Once you have had sex with the hero, the power of your magical “bits” ensures that he will never want another woman again as long as he lives.

Your job pays lots of money, but allows you plenty of time off for chatty lunches with your friends, shopping and of course, time to have adventures with the hero. If you actually have to spend time with your co-workers, everyone will be keen to discuss the hero at great length. Your boss may stop by to offer a few sage words on how to conduct your love life.

(PNG Image, 634×600 pixels) – Scaled (75%)

(PNG Image, 634×600 pixels) – Scaled

(75%).

Fifty Shades of Green and the Joys of Co-writing

Fifty Shades of Green & The Joys of Co-Writing with Eileen Gormley and Caroline McCall

 

echeadermiddle_sm_fixAs Fifty Shades of Grey becomes a digital and now print sensation, with a movie on the way, Irish authors are far from being left behind in the steamier side of fiction. In fact, several Irish authors have found success with one of the world”s leading online romance publishers, Ellora”s Cave who sell up to 190,000 books a month. Are there print and movie deals on the way for them? We hope so!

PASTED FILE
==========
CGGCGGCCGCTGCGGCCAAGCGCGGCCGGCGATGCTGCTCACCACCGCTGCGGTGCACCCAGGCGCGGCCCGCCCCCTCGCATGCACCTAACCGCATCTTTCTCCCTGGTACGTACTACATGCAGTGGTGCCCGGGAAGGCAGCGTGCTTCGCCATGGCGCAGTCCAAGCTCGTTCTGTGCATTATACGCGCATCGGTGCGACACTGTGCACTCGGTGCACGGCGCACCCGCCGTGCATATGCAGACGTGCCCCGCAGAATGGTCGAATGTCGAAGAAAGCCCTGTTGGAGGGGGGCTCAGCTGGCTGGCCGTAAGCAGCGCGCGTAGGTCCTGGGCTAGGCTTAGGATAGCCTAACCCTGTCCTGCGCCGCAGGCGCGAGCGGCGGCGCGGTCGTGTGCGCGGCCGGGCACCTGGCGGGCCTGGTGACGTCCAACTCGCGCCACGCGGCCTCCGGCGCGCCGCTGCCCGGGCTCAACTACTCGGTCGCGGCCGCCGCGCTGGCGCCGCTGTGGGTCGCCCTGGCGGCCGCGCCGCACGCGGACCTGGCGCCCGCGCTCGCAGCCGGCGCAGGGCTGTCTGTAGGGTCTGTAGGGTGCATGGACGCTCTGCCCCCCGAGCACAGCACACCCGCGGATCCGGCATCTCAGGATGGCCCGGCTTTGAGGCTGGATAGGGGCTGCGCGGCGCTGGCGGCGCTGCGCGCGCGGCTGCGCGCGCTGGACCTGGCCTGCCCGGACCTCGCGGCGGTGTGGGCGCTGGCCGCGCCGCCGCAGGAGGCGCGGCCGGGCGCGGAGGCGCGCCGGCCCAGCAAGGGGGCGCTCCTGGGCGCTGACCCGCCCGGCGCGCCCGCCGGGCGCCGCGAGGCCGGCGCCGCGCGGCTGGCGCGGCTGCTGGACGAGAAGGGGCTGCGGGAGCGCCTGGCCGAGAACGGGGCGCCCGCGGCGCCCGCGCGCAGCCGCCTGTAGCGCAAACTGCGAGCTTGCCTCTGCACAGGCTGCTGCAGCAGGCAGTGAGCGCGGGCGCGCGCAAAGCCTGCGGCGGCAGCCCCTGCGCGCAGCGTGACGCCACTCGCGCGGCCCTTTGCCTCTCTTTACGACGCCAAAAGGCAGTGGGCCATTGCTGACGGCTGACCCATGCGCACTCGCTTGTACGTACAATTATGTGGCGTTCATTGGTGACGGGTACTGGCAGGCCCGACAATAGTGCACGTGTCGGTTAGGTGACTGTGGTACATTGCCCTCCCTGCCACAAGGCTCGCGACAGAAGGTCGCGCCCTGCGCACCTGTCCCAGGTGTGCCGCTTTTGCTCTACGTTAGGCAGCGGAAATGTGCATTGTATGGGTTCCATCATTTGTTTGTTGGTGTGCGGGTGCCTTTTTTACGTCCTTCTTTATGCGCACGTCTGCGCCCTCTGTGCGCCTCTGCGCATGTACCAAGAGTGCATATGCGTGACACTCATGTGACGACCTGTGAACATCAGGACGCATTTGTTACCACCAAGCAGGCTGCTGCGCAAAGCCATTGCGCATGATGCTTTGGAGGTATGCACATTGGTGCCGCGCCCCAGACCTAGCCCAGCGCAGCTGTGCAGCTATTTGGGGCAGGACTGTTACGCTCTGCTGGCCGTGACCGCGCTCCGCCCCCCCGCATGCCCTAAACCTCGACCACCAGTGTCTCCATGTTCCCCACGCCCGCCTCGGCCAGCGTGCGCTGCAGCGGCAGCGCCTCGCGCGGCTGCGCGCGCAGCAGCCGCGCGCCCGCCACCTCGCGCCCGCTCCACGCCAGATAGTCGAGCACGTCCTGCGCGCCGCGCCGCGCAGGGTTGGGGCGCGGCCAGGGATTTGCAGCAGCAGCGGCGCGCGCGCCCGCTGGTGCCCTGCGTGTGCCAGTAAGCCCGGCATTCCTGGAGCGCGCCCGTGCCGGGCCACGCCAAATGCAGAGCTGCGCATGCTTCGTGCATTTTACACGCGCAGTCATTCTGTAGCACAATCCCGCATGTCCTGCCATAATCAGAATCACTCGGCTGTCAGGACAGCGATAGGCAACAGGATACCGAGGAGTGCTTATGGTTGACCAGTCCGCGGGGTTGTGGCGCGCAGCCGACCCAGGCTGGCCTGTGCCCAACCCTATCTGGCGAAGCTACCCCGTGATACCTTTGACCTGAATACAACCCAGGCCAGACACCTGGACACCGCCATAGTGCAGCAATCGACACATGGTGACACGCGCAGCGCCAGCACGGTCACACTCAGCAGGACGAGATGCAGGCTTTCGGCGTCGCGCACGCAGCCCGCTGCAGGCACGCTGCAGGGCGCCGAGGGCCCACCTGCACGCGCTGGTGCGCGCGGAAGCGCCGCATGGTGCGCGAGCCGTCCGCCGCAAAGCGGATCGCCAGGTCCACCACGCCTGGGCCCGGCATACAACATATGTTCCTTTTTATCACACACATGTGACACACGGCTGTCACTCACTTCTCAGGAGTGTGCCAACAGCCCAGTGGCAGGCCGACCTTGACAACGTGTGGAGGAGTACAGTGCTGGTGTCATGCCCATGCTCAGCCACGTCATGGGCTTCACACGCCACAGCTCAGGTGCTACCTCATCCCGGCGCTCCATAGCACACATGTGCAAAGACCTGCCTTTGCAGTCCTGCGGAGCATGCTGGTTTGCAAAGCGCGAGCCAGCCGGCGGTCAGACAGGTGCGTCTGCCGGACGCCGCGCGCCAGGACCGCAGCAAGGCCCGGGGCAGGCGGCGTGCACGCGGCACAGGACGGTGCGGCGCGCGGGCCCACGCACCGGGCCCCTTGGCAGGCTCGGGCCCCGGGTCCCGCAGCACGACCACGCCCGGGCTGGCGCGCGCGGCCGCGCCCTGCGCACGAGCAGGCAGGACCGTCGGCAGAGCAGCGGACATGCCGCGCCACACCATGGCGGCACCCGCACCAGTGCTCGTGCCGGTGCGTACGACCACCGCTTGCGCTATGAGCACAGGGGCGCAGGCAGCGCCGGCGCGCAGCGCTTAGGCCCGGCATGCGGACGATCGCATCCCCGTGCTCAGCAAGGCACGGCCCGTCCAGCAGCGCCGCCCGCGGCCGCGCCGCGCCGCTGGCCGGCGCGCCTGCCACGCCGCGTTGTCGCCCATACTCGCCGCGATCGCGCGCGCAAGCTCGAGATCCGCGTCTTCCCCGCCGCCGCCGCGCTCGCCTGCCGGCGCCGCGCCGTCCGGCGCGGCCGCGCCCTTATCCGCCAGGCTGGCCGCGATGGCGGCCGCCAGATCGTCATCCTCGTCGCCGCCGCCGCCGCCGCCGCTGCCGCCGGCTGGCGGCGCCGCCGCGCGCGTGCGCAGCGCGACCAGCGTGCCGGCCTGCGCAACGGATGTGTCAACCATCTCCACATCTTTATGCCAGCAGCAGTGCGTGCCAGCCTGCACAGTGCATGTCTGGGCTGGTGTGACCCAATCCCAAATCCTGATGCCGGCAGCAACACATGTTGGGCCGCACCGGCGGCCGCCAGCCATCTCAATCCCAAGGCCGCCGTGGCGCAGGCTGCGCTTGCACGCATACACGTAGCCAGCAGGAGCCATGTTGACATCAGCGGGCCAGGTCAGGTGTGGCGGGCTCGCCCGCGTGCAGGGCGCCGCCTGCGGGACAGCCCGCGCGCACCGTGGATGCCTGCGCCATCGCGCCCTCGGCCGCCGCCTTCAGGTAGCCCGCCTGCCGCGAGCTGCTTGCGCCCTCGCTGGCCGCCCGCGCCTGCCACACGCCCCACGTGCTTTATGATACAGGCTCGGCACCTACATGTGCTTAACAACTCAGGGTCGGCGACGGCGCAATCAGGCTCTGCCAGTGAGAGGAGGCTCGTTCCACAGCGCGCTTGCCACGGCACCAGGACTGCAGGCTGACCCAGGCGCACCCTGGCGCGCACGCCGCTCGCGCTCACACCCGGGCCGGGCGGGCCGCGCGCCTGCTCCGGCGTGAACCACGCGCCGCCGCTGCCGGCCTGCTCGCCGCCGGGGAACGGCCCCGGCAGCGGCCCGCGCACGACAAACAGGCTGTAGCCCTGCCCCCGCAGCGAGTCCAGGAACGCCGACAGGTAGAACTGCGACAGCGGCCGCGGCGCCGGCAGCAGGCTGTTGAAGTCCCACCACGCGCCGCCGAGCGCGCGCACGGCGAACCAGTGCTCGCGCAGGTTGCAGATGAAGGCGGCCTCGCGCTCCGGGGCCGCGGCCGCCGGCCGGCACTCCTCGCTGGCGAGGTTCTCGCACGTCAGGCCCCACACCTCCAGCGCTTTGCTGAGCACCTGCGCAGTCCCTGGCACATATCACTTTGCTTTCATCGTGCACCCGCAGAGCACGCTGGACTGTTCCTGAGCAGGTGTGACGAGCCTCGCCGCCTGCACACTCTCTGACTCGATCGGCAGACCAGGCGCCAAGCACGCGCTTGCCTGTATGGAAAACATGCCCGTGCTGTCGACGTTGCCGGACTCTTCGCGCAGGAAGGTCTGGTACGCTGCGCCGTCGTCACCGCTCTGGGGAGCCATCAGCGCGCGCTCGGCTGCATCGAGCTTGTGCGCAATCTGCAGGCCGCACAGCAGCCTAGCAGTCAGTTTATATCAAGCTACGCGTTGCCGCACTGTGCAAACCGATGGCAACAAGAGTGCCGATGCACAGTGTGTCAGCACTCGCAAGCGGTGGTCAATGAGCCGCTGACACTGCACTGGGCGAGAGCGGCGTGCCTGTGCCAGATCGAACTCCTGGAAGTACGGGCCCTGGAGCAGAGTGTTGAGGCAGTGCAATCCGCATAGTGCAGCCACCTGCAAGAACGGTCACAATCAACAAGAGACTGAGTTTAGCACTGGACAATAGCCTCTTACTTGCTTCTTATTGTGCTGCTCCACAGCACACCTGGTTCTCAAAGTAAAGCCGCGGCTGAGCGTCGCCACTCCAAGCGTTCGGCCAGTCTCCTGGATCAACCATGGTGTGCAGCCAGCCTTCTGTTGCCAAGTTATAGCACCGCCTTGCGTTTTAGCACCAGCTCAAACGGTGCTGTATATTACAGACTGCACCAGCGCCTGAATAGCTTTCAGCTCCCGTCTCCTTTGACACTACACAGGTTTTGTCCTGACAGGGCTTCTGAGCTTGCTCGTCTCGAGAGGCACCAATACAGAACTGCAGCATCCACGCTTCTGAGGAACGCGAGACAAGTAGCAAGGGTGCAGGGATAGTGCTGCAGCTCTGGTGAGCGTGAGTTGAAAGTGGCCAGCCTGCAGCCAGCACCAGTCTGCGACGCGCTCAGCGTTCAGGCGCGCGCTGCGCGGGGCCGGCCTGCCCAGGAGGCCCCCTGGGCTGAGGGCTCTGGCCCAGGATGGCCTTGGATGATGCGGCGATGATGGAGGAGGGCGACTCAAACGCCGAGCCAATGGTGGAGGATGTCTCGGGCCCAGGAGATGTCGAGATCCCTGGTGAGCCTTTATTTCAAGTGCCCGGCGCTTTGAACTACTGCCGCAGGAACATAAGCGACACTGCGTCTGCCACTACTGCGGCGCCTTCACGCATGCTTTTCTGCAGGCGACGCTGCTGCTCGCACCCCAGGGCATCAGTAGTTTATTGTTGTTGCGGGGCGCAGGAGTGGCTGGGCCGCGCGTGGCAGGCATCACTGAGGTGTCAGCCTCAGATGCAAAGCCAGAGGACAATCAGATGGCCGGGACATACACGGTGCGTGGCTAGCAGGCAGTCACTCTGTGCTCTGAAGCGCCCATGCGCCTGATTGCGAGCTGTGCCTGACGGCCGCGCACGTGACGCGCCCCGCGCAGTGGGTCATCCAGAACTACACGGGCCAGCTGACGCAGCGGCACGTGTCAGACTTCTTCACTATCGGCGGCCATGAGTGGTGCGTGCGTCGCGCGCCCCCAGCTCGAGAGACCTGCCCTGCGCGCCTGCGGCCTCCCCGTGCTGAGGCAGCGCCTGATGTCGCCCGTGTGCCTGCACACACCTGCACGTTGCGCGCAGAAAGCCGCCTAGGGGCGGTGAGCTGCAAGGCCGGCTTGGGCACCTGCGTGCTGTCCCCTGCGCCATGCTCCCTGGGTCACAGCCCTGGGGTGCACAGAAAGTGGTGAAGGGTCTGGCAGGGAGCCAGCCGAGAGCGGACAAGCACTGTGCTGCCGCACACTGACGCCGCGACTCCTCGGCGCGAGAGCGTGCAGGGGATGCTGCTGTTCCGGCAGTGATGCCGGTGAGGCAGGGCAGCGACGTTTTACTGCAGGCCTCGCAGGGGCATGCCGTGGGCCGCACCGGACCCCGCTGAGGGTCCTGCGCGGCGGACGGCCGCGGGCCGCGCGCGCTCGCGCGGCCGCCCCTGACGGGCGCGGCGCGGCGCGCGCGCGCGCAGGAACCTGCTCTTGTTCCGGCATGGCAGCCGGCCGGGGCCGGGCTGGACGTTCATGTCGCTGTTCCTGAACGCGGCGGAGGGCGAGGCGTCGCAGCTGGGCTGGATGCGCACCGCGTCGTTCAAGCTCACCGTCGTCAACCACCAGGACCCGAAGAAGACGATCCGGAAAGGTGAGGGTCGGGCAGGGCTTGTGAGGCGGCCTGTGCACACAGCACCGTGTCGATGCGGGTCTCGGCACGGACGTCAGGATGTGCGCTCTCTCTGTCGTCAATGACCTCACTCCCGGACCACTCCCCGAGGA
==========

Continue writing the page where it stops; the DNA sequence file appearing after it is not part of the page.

With romance one of the fastest growing areas in publishing today, writing.ie caught up with Eileen Gormley and Caroline McCall to find out more about what”s hot in the genre and all about their new co-written book Angels Demons and Doms.

Please note this article is unsuitable for readers under the age of 18.

eileen-gormleyEileen Gormley grew up in the midlands of Ireland, with an idyllic childhood, complete with pony camp and her own horses, even jumping with the Irish Junior Show Jumping team. Always dreaming of being a writer, Eileen was laughed at by her teachers as she”s dyslexic – it was suggested she study architecture and computers instead. Within a couple of years of leaving college however, she started writing occasional articles for local papers and graduated to becoming a full-time freelance journalist for the Irish National newspapers, specializing in court and crime reporting. After her third child was born, she took extended maternity leave and wrote a science fiction novel. Don”t Feed the Fairies